Katie Couric Slimmed Down. (September 2006) A digitally slimmed down version of Katie Couric appeared in CBS's Watch magazine. More…
Hercules, the World’s Biggest Dog. (2007) The massive dog in this photo is not named Hercules. It hasn't been deemed World's Biggest Dog by Guinness World Records. Nor is it an English Mastiff. However, all this incorrect info often circulates with the image. The identity and owner of the dog remains unknown. Its size here is presumed to be a result of image manipulation. However, other images show the same dog massively large. So there's a chance the dog's size is genuine. More…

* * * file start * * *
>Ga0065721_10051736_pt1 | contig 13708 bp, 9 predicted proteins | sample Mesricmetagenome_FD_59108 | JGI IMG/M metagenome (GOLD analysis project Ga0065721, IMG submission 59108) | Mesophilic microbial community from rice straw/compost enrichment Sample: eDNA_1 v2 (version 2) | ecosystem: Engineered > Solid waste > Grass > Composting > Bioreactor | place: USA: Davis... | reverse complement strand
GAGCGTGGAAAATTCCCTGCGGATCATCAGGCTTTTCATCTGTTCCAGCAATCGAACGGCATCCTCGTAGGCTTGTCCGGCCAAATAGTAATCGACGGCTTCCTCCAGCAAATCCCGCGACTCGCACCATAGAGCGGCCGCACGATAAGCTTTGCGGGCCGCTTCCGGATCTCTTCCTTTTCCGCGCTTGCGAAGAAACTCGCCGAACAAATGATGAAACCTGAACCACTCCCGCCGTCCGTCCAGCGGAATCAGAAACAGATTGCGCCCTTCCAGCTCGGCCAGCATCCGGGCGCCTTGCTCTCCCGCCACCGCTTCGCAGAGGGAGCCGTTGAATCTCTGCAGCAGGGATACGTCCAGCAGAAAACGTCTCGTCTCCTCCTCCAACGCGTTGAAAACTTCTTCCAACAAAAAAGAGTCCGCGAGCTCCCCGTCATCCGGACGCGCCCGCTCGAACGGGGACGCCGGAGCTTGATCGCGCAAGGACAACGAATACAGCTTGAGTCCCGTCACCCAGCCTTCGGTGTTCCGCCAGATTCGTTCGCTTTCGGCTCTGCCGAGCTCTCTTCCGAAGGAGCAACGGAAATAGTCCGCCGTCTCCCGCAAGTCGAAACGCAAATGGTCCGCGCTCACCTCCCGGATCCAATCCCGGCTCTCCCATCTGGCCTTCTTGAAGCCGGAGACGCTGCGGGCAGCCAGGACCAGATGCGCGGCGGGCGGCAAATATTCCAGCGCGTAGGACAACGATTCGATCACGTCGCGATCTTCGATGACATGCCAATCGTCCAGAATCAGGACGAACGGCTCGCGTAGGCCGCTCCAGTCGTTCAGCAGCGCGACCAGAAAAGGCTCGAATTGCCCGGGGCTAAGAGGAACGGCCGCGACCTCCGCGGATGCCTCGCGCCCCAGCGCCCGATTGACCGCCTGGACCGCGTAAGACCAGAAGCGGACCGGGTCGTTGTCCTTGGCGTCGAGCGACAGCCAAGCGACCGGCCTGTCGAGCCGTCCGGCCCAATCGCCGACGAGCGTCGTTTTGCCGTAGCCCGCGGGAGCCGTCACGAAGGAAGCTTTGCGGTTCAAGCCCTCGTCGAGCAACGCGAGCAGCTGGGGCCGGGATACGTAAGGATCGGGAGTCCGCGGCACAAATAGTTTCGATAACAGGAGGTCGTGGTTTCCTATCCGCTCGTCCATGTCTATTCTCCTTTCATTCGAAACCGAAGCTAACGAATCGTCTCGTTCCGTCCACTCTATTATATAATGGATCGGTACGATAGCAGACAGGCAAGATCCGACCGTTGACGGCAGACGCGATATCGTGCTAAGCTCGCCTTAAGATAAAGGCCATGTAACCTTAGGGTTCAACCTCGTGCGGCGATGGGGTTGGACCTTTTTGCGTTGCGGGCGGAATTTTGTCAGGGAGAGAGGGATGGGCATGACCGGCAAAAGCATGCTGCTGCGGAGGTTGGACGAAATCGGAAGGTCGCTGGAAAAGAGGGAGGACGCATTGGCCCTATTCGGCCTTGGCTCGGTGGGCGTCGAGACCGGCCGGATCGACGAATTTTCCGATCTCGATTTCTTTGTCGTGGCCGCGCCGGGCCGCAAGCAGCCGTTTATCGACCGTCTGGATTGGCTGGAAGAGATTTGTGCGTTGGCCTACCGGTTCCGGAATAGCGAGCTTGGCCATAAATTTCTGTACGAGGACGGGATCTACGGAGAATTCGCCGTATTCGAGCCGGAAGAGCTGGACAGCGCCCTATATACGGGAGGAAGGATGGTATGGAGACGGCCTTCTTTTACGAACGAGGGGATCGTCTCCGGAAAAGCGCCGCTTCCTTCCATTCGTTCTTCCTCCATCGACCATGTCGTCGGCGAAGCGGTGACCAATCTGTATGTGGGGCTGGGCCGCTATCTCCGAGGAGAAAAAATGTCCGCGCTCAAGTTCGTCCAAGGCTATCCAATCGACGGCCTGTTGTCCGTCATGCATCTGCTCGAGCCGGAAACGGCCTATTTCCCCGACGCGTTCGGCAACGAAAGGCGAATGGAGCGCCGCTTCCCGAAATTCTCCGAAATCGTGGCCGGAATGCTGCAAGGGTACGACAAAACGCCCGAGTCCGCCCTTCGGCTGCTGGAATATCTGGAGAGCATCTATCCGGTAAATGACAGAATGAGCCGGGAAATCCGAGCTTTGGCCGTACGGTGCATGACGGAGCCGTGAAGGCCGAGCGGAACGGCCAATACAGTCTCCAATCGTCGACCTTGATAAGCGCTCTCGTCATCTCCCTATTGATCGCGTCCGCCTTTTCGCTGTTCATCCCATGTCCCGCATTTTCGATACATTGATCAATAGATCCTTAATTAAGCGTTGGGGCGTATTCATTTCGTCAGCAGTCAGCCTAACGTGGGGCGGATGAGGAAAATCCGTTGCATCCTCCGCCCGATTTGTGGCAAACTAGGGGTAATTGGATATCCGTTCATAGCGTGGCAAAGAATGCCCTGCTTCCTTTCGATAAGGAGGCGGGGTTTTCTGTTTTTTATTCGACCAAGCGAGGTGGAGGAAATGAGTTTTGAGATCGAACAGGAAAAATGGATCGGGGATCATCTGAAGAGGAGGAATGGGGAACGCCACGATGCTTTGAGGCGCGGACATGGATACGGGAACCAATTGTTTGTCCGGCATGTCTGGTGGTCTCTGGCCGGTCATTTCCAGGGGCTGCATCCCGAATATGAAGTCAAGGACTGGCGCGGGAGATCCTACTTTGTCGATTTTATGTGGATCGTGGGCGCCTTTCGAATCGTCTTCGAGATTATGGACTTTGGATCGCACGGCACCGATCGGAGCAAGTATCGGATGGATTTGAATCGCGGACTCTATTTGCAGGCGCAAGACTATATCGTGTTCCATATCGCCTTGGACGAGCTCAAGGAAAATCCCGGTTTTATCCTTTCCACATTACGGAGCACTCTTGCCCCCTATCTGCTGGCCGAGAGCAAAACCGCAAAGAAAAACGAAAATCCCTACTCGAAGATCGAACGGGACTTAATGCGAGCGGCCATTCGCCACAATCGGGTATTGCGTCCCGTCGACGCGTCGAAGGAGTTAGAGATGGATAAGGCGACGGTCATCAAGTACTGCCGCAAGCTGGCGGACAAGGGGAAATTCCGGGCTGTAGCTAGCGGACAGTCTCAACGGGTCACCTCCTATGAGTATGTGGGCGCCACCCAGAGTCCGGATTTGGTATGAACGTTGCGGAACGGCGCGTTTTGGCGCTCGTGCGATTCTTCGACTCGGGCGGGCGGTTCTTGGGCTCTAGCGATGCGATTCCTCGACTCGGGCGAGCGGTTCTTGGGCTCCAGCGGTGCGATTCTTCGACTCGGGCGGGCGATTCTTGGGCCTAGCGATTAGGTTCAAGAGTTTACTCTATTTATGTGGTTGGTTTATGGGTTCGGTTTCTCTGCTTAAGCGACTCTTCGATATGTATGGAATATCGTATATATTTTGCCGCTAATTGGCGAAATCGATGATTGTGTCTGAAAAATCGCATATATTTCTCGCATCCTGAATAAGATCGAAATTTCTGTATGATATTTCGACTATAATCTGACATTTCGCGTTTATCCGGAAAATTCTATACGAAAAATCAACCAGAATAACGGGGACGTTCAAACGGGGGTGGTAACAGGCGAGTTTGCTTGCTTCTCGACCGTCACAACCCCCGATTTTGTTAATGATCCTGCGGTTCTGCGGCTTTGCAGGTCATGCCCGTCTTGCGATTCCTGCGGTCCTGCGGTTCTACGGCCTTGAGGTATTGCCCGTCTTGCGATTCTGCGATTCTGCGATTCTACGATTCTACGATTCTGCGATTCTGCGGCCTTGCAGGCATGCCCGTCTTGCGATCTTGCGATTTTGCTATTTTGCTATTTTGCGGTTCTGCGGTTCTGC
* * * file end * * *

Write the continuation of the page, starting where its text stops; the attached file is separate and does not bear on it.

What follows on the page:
Oscar Mayer Wiener Jet. (2007) This fake image was probably created as a joke by the graphic designers whom Boeing commissioned to create the livery for the 747-400 Largo Cargo Freighter. The plane's unusual shape evidently reminded the designers of a hot dog. It initially appeared online in early 2007, but it gained a new boost of popularity in mid-2009 following the death of Oscar Mayer, the retired chairman of the Oscar Mayer corporation. More…
Suicidal Teens Welcome. (Found on the internet, early 2007) The armed forces does not really actively recruit suicidal teenagers. More…
Sarkozy’s Disappearing Love Handles. (August 2007) Paris Match was accused of pandering to French President Nicolas Sarkozy when it reduced the size of his love handles in this photo of him canoeing with his son. More…
Paper Tiger. (October 3, 2007) The South China tiger in this photo, a species feared to be extinct, turned out to be a paper cutout. More…